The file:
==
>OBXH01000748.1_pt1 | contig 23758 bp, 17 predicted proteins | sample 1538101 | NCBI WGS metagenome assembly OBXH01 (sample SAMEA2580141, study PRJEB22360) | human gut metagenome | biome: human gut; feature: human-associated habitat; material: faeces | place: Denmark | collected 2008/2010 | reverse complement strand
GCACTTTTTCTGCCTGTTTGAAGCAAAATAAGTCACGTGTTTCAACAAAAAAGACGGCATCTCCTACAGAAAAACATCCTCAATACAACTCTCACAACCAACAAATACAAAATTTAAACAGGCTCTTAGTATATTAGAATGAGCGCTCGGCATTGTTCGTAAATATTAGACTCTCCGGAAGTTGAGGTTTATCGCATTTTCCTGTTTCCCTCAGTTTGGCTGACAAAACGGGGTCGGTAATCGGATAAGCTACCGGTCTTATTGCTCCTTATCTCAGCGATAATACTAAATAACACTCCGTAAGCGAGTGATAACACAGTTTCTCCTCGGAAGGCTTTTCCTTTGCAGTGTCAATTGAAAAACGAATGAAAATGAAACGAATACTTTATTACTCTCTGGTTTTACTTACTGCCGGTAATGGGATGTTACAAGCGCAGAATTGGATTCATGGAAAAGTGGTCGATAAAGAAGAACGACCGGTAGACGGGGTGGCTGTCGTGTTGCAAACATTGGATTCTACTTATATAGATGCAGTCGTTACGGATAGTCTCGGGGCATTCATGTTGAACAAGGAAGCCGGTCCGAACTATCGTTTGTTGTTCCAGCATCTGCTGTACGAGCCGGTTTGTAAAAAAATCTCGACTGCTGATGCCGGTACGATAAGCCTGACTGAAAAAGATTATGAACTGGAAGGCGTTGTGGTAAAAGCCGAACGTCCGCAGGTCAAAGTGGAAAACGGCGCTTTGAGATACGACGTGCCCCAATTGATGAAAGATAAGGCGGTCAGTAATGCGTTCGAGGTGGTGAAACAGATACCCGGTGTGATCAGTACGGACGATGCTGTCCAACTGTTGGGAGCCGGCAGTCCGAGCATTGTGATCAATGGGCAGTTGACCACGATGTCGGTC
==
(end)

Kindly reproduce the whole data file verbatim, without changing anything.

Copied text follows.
>OBXH01000748.1_pt1 | contig 23758 bp, 17 predicted proteins | sample 1538101 | NCBI WGS metagenome assembly OBXH01 (sample SAMEA2580141, study PRJEB22360) | human gut metagenome | biome: human gut; feature: human-associated habitat; material: faeces | place: Denmark | collected 2008/2010 | reverse complement strand
GCACTTTTTCTGCCTGTTTGAAGCAAAATAAGTCACGTGTTTCAACAAAAAAGACGGCATCTCCTACAGAAAAACATCCTCAATACAACTCTCACAACCAACAAATACAAAATTTAAACAGGCTCTTAGTATATTAGAATGAGCGCTCGGCATTGTTCGTAAATATTAGACTCTCCGGAAGTTGAGGTTTATCGCATTTTCCTGTTTCCCTCAGTTTGGCTGACAAAACGGGGTCGGTAATCGGATAAGCTACCGGTCTTATTGCTCCTTATCTCAGCGATAATACTAAATAACACTCCGTAAGCGAGTGATAACACAGTTTCTCCTCGGAAGGCTTTTCCTTTGCAGTGTCAATTGAAAAACGAATGAAAATGAAACGAATACTTTATTACTCTCTGGTTTTACTTACTGCCGGTAATGGGATGTTACAAGCGCAGAATTGGATTCATGGAAAAGTGGTCGATAAAGAAGAACGACCGGTAGACGGGGTGGCTGTCGTGTTGCAAACATTGGATTCTACTTATATAGATGCAGTCGTTACGGATAGTCTCGGGGCATTCATGTTGAACAAGGAAGCCGGTCCGAACTATCGTTTGTTGTTCCAGCATCTGCTGTACGAGCCGGTTTGTAAAAAAATCTCGACTGCTGATGCCGGTACGATAAGCCTGACTGAAAAAGATTATGAACTGGAAGGCGTTGTGGTAAAAGCCGAACGTCCGCAGGTCAAAGTGGAAAACGGCGCTTTGAGATACGACGTGCCCCAATTGATGAAAGATAAGGCGGTCAGTAATGCGTTCGAGGTGGTGAAACAGATACCCGGTGTGATCAGTACGGACGATGCTGTCCAACTGTTGGGAGCCGGCAGTCCGAGCATTGTGATCAATGGGCAGTTGACCACGATGTCGGTC